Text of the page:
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An occupational hazard of dispensing personal finance advice is that money matters are never far from my mind. At wedding ceremonies I wonder whether the couple has shared their credit reports yet or if they plan to use a joint checking account.
That’s because I know getting married is not just a major emotional step. It’s a financial one, too. Your goals and money management methods may change a lot once you’re hitched. And while divorce may be the last thing on your mind right now, you should learn about marital agreements and whether it makes sense to have one in your plan.
Tackle these financial and administrative tasks now, and you can minimize the money stress that can trouble relationships — and get back to enjoying newly wedded life.
1. Agree on short- and long-term financial goals
Ideally, you’ll already know your spouse’s income, spending habits, debt load and credit score. If not, now’s the time for you both to be upfront about your financial backgrounds and behaviors.
That’s especially important as you discuss the goals you’ll work toward as a couple. If you’re thinking about buying a house together, poor credit or massive debt could affect whether you’ll qualify for a mortgage. If necessary, create a credit repair or debt payoff plan, perhaps with the help of a certified financial planner or credit counselor.
Get in the habit of talking about other priorities, too. Discuss whether you’re each saving enough for retirement or how often you want to take — and how much to spend on — vacations.
2. Decide how to manage bank accounts
There’s no rule that says spouses must combine checking and savings accounts. Discuss your preferences while ensuring the bills get paid on time. If you decide to keep your finances separate, though, it’s often easiest to use one shared checking account to cover joint expenses, says Jennifer Kruger, assistant branch manager at the Fidelity Investor Center in midtown Manhattan.
Make a list of expenses you’ll both contribute to, such as groceries, housing and utilities. You can split the costs in half or contribute proportionally based on your incomes or other financial commitments. Add up the monthly total for each of you, then set up automatic transfers of that amount to the joint account.
3. Update beneficiaries
Doing paperwork may not be your idea of marital bliss, but there’s a lot of it right after you get married. First, update the beneficiaries on your life insurance policy, if you have one, and retirement accounts.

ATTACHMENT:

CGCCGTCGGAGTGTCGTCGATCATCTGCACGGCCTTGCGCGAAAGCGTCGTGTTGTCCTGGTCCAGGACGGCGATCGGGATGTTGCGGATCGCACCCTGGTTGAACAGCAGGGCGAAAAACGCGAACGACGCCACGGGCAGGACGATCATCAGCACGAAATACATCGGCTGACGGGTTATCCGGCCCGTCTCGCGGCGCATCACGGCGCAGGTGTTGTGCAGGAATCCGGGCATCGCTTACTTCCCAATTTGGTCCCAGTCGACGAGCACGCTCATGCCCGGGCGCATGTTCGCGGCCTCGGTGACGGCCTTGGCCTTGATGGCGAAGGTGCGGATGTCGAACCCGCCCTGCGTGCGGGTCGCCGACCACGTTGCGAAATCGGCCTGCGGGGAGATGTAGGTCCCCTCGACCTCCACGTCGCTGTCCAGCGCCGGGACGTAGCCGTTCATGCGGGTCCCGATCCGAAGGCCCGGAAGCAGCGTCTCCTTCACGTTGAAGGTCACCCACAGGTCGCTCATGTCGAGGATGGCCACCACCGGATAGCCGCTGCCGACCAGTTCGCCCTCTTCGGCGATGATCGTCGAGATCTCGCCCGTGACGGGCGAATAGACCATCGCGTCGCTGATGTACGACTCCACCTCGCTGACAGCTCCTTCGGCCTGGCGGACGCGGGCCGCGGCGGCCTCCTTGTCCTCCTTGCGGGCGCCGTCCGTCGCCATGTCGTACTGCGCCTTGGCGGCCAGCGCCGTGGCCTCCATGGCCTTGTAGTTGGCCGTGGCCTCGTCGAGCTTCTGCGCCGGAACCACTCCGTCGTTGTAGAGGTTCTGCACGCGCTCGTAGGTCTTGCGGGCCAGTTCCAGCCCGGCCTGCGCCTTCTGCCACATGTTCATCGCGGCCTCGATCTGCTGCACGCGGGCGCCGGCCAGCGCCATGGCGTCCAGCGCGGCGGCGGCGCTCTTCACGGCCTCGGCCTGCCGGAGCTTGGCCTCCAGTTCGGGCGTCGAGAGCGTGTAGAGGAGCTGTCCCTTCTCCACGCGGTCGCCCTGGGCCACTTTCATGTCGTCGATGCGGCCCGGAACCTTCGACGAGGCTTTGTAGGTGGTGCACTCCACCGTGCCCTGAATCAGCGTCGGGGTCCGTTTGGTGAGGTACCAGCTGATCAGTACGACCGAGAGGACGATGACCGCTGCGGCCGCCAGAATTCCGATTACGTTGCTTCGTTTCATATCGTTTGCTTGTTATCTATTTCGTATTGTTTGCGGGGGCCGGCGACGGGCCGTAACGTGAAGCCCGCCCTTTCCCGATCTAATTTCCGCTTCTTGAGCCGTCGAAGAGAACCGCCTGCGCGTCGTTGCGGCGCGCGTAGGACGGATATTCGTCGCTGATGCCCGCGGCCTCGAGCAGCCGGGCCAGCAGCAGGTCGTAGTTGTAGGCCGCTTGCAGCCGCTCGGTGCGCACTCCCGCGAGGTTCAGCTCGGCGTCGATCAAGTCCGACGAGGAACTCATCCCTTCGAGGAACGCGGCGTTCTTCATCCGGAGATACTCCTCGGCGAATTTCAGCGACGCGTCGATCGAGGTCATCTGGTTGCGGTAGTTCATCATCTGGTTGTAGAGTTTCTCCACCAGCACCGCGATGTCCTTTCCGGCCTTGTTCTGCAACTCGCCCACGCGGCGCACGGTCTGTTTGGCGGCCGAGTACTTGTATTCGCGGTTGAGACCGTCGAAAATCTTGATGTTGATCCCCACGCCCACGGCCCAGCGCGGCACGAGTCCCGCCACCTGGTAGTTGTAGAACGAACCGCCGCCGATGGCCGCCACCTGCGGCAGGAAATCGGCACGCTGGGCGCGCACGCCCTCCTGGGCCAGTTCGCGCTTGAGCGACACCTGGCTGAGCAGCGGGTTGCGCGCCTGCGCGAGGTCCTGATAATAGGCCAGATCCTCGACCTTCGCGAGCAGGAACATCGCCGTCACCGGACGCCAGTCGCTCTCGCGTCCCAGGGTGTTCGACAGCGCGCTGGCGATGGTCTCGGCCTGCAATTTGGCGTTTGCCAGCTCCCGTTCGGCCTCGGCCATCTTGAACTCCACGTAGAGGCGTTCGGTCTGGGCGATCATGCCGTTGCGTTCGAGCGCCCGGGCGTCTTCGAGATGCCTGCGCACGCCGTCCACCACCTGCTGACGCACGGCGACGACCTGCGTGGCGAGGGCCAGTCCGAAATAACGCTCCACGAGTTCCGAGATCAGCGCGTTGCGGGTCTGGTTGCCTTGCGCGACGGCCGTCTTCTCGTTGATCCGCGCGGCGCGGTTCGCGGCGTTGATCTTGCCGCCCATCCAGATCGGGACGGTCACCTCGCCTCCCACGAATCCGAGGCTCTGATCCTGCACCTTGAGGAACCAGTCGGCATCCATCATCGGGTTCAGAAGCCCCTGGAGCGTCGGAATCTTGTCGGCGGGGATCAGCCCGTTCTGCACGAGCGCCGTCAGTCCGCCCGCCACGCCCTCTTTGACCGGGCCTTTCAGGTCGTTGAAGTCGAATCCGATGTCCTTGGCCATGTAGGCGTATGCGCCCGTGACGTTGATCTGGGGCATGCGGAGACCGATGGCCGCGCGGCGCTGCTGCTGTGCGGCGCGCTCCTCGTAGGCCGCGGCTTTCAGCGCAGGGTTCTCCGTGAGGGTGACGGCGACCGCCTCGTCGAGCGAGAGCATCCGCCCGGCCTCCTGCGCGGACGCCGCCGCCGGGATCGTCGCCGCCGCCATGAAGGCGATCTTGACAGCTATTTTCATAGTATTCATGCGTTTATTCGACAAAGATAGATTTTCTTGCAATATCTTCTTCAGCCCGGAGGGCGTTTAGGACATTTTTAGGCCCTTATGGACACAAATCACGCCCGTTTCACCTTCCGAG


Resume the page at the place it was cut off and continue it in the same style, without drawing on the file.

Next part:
Federal law says your spouse will receive the balance of your 401(k) if you die unless he or she signs a waiver. You can name anyone as a beneficiary of an individual retirement account, but your spouse may end up getting half if you live in a community property state. (In Arizona, California, Idaho, Louisiana, Nevada, New Mexico, Texas, Washington and Wisconsin, divorcing spouses typically must split equally any property obtained during the marriage, no matter who acquired it.)
Each spouse should also fill out a new Form W-4 at work. Getting married often changes your tax rate; updating the form ensures your employer withholds the right amount of federal income tax from your paycheck. Decide which tax filing status to use, too, now that you’re married. Most couples pay less tax by filing jointly, but in some circumstances, filing separately is best.
4. Consider a postnuptial agreement
Like a prenup, a postnuptial agreement dictates the division of assets in case of divorce or death; the only difference is that it’s created at any point after marriage. Without an agreement, state law will determine who owns what, which may not be in line with your wishes.
Marital agreements are particularly useful if you live in a community property state, you enter the marriage with children from a prior relationship, you’re expecting a large inheritance or there’s a big income disparity between you and your partner, says Kelly J. Capps, a family law attorney and owner of Capps Law Firm in Austin, Texas. In these instances, you may have a heightened interest in keeping certain assets separate or clarifying how you and your spouse would split shared property.
This article was written by NerdWallet and was originally published by The Associated Press.